Carrying on a legacy
Throughout his reign, King Rama IX made great contributions in the field of data analysis and technology
During his seven decades on the throne, besides his initiatives to help communities countrywide, King Bhumibol Adulyadej also showed his proficiency in data analytics.
"The late King was a leader in data analytics even before this technological trend became recognised, as seen from his observing, recording and analysing data in making smart decisions," said Thaweesak Koanantakool, former president of the National Science and Technology Development Agency (NSTDA), of what he has learned from the late monarch.
Thaweesak, who is one of Thailand's internet experts and received the insignia from the late King, said King Rama IX always considered data-gathering a priority before making any decision. Later he did so with assistance from technology.
When King Bhumibol, for example, visited the people in remote areas, he always had a map prepared in advance before going to the site. He talked to local people, then wrote the data he got down on the paper map. In the old days, there was no technology to support this data gathering and analysis, but he utilised data and deeply analysed it before conducting his royally-initiated projects.
After the arrival of technology in the country, including computers between 1982 and 1987, King Rama IX assigned the Thai Meteorological Department to send him the weather-forecasting map printed from a computer to his palace every morning. He then used this data to predict the weather himself. In 1992, the internet was accessible in Thailand in the text-based Disk Operating System (DOS). King Rama IX asked that the weather map be sent via email.
"Back then, I worked at the National Electronics and Computer Technology Centre, in collaboration with Chulalongkorn University, installing the internet at Chitralada Royal Villa. The internet speed back then was only 9.6kbps and later it increased to 64kbps and supported the graphic users' interface with Windows."
King Bhumibol Adulyadej accompanied by Her Royal Highness Princess Maha Chakri Sirindhorn preside over the opening of the Faculty of Engineering at the King Mongkut Institute of Technology. Photo: Bangkok Post Archive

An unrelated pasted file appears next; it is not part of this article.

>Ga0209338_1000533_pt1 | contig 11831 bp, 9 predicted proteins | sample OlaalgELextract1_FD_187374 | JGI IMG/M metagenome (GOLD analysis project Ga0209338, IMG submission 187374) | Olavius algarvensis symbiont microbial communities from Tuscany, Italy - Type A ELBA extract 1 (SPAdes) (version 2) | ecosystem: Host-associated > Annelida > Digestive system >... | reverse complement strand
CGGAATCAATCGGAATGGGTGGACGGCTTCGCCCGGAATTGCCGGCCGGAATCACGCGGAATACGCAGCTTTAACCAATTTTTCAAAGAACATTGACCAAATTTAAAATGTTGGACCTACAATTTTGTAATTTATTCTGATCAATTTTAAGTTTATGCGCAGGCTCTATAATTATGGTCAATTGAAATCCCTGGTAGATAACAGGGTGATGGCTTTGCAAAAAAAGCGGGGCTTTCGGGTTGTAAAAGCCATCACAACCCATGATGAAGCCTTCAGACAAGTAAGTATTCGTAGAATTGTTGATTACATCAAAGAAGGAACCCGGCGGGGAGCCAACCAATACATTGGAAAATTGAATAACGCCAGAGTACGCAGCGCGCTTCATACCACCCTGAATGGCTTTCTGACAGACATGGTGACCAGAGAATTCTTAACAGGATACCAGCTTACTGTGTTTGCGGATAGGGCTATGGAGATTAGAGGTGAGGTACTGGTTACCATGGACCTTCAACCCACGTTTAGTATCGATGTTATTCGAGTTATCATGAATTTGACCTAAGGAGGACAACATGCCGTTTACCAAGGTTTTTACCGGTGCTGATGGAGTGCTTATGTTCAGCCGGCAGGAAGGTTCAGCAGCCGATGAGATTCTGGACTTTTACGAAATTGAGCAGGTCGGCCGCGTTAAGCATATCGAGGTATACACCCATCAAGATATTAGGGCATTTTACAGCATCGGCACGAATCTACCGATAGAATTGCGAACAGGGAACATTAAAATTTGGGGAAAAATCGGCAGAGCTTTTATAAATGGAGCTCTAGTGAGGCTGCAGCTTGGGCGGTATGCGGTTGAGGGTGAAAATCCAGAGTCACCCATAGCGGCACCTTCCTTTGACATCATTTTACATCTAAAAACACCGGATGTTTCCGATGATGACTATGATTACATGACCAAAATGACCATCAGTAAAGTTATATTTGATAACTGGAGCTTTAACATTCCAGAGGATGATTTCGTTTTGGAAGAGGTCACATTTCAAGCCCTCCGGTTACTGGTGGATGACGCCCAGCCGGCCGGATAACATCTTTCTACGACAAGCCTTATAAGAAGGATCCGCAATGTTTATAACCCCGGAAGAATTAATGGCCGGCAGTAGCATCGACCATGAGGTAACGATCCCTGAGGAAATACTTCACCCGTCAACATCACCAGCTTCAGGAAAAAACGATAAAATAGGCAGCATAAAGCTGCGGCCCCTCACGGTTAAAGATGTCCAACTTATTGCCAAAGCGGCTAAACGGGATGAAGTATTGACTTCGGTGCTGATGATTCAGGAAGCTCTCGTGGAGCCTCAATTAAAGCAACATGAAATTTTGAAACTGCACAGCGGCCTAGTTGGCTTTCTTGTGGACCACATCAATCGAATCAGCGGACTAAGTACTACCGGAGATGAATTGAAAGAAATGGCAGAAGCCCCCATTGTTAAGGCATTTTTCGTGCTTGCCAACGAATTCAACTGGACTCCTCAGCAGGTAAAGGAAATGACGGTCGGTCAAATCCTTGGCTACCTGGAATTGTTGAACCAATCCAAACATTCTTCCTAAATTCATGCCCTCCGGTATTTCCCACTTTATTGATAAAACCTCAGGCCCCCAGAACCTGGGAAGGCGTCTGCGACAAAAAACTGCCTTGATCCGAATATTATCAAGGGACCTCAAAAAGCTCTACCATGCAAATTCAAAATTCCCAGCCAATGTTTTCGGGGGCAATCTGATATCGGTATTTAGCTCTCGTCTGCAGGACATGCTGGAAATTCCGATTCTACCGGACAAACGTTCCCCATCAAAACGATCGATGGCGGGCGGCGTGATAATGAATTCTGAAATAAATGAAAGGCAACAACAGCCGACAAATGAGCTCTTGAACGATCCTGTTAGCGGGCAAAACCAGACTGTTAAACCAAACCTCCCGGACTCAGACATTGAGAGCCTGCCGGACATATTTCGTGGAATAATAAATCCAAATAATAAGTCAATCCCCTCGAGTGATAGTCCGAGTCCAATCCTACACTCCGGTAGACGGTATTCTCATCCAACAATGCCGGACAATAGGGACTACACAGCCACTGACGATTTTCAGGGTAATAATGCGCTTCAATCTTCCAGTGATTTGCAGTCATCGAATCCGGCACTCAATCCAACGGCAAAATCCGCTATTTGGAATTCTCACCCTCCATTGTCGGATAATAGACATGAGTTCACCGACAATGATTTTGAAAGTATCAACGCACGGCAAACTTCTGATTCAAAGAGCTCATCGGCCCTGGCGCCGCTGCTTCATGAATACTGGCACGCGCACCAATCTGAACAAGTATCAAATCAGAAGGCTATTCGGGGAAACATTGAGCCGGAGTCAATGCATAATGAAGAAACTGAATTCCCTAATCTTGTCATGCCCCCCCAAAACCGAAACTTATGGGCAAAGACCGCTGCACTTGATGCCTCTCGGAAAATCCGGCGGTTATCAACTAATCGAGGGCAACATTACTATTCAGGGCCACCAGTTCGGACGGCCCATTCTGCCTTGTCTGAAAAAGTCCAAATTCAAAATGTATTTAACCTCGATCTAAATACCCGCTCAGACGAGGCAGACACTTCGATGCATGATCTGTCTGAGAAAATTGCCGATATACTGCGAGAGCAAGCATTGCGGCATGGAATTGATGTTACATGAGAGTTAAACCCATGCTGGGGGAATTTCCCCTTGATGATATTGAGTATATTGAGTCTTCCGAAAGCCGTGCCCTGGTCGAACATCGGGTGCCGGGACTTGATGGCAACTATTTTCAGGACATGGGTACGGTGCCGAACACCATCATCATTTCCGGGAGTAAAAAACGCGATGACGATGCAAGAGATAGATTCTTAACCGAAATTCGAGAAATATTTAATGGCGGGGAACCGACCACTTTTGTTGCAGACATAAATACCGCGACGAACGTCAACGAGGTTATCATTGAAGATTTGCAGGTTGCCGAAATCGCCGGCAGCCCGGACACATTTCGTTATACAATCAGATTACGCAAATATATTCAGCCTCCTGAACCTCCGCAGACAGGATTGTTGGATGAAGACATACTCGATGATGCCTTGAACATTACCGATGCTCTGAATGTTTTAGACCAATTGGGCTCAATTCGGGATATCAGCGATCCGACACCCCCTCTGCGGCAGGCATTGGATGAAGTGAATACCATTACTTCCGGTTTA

Through Distorn Watcharothai, the Royal Household Bureau's assistant secretary-general, King Rama IX assigned Thaweesak to compile a storm database of Thailand going 50 years back. The database was taken care of by the Thai Meteorological Department and was later transformed into ThaiWater.net. The website collects data including type of storm, severity, regions and times.
When applying data-analytic calculations to forecast the violence of upcoming storms, it can help warn locals in an area to get ready for any incident, greatly lessening loss and damage.
"At that time, there was no software technology or big data analytics. Dr Royol Chitradon [director of the Hydro and Agro Informatics Institute] led and collaborated with a team to develop the algorithm," he added.
ThaiWater.net offers more data these days, especially the level of water in reservoirs and dams throughout the country. The data has been updated daily and is helpful for water management in both droughts and floods.
In the past, officials had to manually keep records of water levels in reservoirs and dams on paper without integrating and centralising them at a single data-gathering point. However, we now have the data system to serve the water-management decision makers.
"It was the late King who offered working guidance," Thaweesak admitted. "Data integration among concerned agencies became possible due to open data shared by all parties."
The operator of ThaiWater.net is not the data owner, but they get the data from 34 agencies, processing and presenting them in an easy-to-understand approach. This is consistent with the concept of the sharing economy, meaning data and assets are not owned by any single party but can be shared, allowing for collaboration. ThaiWater.net later led to the Hydro and Agro Informatics Institute.
Thaweesak recalled one of King Bhumibol's speeches, saying: "Knowledge is a light that brightens and navigates the way. If it is used right, one will simply reach the destination, but if it is used in a wrong way, the light can burn houses. Knowledge is the light leading us to prosperity when used carefully. Otherwise, knowledge can also destroy the country.
"I always apply it [the King's speech] to the NSTDA's principle of management in cultivating the use of knowledge for the public benefit, which is our core vision -- nation first, scientific and technological excellence, deliverable results, accountability and integrity."
To drive the country towards a value based economy, Thaweesak said the government needs to become quick in collaborating with private organisations.
State agencies should reduce paper-based processes and turn to electronic management to facilitate workflow. This means more convenience and a decrease in the cost of business operation.
"The concept of Thailand 4.0 or the digital economy will not succeed if the government and state agencies do not transform the old style of thinking to digital minds."
Communications system and gadgets used by the late King Rama IX. Photo courtesy of NSTDA
Thaweesak Koanantakool. Photo: Sophon C.